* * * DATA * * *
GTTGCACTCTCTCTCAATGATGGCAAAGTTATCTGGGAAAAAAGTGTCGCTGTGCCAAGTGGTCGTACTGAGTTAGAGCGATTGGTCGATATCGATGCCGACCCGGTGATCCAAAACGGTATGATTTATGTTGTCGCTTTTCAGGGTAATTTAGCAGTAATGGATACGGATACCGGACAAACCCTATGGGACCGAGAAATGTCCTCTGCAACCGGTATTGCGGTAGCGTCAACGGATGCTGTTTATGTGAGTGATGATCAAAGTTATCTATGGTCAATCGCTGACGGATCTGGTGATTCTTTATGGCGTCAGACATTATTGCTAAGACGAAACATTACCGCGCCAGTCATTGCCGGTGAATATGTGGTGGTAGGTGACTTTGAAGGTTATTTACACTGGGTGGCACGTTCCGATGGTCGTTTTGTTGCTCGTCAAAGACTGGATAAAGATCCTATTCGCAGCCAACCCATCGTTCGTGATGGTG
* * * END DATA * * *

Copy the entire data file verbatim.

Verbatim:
GTTGCACTCTCTCTCAATGATGGCAAAGTTATCTGGGAAAAAAGTGTCGCTGTGCCAAGTGGTCGTACTGAGTTAGAGCGATTGGTCGATATCGATGCCGACCCGGTGATCCAAAACGGTATGATTTATGTTGTCGCTTTTCAGGGTAATTTAGCAGTAATGGATACGGATACCGGACAAACCCTATGGGACCGAGAAATGTCCTCTGCAACCGGTATTGCGGTAGCGTCAACGGATGCTGTTTATGTGAGTGATGATCAAAGTTATCTATGGTCAATCGCTGACGGATCTGGTGATTCTTTATGGCGTCAGACATTATTGCTAAGACGAAACATTACCGCGCCAGTCATTGCCGGTGAATATGTGGTGGTAGGTGACTTTGAAGGTTATTTACACTGGGTGGCACGTTCCGATGGTCGTTTTGTTGCTCGTCAAAGACTGGATAAAGATCCTATTCGCAGCCAACCCATCGTTCGTGATGGTG